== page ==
Hot Off The Press

ABCs of invitation printing

Save-the-dates and invitations give guests a first impression of your wedding long before the last "I do" details have been planned. These send-outs set the tone for the event, so it's important that the style you choose matches the style of your nuptials. For the non-design inclined, this is where a local stationer comes into play. Chat location, decor details and budget and work out an aesthetic that's in keeping with your unique event. Once you've chosen a rough design, you'll need to think about printing options. This is where budget comes into play. But don't discount techniques simply on account of cost. If your heart is set on a certain method of print, simplifying your word count or accompanying images can offset the cost. Here are the basics of printing when it comes to wedding invitations…

Letterpress

The Specs: Relief printing using a metal plate which is hand set and pressed into thick paper. 

The Look: Deeply indented letters, soft texture.

Price Tag: $$$-$$$$

Printing 411: Limited to thick paper–think cotton fiber or bamboo paper. Likewise, the ink is thin so stick to light or white paper and dark inks. 

Engraving

The Specs: A copper plate is placed under paper and pressure raises the letters. 

The Look: Raised letters create a very classic, formal look. 

Price Tag: $$$-$$$$

Printing 411: Because of the pressure and weight of the copper plate, you're limited to thick paper, as the thinner papers will tear during the printing process. This is a lovely choice for those wanting colored paper. Since the ink is thick, you may also use light ink on dark paper. Allow 4-6 weeks for turnaround time. 

Digital

The Specs: Digital image is printed via inkjet printer flat onto paper. Best for a casual affair. 

The Look: Flat appearance (much like that printed from home, but higher resolution and sans smudges).

Price Tag: $

Printing 411: You'll be limited to thinner papers for this technique–they must be able to pass through the printer. Color possibilities are endless for ink. This is also the cheapest method and has the fastest turnaround time.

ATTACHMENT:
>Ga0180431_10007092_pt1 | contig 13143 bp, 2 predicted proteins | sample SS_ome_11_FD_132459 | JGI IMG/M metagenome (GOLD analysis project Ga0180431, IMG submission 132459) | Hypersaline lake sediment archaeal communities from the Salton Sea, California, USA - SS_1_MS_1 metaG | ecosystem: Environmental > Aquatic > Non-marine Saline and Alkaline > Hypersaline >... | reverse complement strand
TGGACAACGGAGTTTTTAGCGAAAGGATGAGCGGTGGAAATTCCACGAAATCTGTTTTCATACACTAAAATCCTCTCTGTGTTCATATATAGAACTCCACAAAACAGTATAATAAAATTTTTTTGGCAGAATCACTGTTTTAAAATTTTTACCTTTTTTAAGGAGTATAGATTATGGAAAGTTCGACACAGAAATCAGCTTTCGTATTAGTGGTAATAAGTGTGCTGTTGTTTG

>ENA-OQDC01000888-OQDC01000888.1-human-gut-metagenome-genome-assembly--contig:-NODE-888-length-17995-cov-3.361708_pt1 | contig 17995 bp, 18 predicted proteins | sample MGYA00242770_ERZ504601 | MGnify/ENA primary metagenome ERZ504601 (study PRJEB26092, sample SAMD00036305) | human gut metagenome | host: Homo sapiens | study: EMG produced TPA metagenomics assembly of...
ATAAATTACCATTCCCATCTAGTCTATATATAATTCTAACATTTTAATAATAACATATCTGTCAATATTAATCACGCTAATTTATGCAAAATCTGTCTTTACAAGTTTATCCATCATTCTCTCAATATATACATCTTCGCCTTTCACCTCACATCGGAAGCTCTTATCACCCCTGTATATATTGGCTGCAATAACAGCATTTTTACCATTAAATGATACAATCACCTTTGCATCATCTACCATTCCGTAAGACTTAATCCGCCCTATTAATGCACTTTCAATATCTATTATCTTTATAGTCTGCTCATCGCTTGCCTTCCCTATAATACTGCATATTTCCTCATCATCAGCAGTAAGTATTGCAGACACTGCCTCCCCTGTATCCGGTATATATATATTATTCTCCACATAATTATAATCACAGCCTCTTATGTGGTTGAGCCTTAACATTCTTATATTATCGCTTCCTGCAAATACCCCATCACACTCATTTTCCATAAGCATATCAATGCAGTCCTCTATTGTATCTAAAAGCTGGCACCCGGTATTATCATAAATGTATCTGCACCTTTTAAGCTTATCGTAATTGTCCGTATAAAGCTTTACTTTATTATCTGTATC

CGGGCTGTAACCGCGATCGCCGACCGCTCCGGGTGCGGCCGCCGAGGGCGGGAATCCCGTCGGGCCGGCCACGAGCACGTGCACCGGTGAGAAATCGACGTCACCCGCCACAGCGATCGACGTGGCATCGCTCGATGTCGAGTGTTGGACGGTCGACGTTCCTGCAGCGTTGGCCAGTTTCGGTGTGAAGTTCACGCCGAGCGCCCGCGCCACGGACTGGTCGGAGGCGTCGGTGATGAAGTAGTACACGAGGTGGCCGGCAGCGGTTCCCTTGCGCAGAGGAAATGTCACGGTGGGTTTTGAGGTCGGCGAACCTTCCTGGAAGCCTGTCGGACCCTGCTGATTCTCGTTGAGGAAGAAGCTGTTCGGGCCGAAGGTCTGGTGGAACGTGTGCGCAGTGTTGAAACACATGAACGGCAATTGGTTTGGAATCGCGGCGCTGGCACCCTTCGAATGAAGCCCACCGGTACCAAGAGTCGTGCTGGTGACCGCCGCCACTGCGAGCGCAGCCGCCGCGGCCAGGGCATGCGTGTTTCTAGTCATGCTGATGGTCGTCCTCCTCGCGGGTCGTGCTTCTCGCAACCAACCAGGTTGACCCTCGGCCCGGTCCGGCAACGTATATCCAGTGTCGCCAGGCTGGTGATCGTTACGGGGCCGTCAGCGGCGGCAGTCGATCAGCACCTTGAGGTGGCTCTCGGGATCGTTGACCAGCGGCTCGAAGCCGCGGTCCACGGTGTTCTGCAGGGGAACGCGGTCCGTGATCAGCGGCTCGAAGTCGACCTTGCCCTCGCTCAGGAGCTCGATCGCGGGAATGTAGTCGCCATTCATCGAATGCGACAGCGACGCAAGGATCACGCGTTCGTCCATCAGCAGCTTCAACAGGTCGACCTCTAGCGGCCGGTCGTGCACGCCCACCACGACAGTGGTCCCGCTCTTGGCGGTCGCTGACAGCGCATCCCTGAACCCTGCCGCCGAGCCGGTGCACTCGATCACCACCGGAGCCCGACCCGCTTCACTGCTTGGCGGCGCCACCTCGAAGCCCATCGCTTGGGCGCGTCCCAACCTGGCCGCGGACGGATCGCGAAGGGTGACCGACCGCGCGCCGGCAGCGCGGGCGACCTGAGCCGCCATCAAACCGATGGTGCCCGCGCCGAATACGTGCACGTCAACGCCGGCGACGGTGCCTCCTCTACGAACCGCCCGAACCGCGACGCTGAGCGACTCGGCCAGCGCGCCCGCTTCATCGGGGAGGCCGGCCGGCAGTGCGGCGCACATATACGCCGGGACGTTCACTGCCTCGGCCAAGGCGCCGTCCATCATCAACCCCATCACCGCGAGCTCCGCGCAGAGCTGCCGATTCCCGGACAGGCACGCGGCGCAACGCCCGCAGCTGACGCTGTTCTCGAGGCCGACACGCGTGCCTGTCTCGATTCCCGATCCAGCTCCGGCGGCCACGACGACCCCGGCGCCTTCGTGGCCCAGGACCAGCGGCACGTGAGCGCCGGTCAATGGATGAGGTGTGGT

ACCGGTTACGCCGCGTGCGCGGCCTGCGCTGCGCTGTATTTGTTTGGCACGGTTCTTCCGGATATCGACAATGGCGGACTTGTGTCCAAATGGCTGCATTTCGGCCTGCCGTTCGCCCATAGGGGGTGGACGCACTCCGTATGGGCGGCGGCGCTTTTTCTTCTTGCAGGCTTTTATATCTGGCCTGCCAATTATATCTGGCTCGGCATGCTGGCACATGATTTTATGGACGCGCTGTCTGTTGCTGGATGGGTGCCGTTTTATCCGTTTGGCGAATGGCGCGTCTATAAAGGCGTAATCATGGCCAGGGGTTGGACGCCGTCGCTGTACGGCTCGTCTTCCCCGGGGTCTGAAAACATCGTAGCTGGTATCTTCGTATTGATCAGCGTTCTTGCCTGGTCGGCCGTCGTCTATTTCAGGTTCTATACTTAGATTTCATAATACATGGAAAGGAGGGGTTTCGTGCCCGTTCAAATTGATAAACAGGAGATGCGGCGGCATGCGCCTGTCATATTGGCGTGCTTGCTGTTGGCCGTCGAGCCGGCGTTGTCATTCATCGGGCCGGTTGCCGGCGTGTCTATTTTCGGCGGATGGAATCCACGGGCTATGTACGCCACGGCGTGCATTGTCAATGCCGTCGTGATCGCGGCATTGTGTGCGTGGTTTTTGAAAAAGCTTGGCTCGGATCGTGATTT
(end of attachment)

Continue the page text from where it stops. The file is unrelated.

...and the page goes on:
Thermography

The Specs: Uses powder resin which is then heated and fused with ink to form raised letters. 

The Look: Very similar to the look of engraving, but with a slight sheen and no indentation of the letters on the paper's backside. 

Price Tag: $$-$$$

Printing 411: Thick paper works best for this printing technique. Also avoid shimmery paper, as the text will already have a sheen. 

Offset

The Specs: An etched plate transfers text to paper using a stamp-like method. 

The Look: Similar to digital, but with a higher resolution. Thus it's a bit more expensive. Best for a casual affair. 

Price Tag: $-$$

Printing 411: Unlike digital, you're not limited to thin paper. Feel free to use thicker cotton fiber papers with this technique. You may also use darker paper with light ink. 

Foil Stamping

The Specs: Colored foil is placed on a film-backed material which is fused to paper with a heated die. 

The Look: A metallic finish creates a luxe, elegant look. This technique is best for the black tie affair. 

Price Tag: $$-$$$

Printing 411: Think less is more for this technique. Stick to large text and images only, as small foil text is difficult to read. Light foil on dark paper works best. Allow 10 business days for those who do it in-house and 6-8 weeks for those who outsource. 

Embossing

The Specs: Etched metal die are placed on either side of paper to create a relief print.

The Look: Letters are raised and colorless. 

Price Tag: $$$-$$$$

Printing 411: Thick paper is a must for embossing. Turnaround time is about 3-5 weeks. 

 

{Letterpress and foil invitations above: Salutations Ballantyne}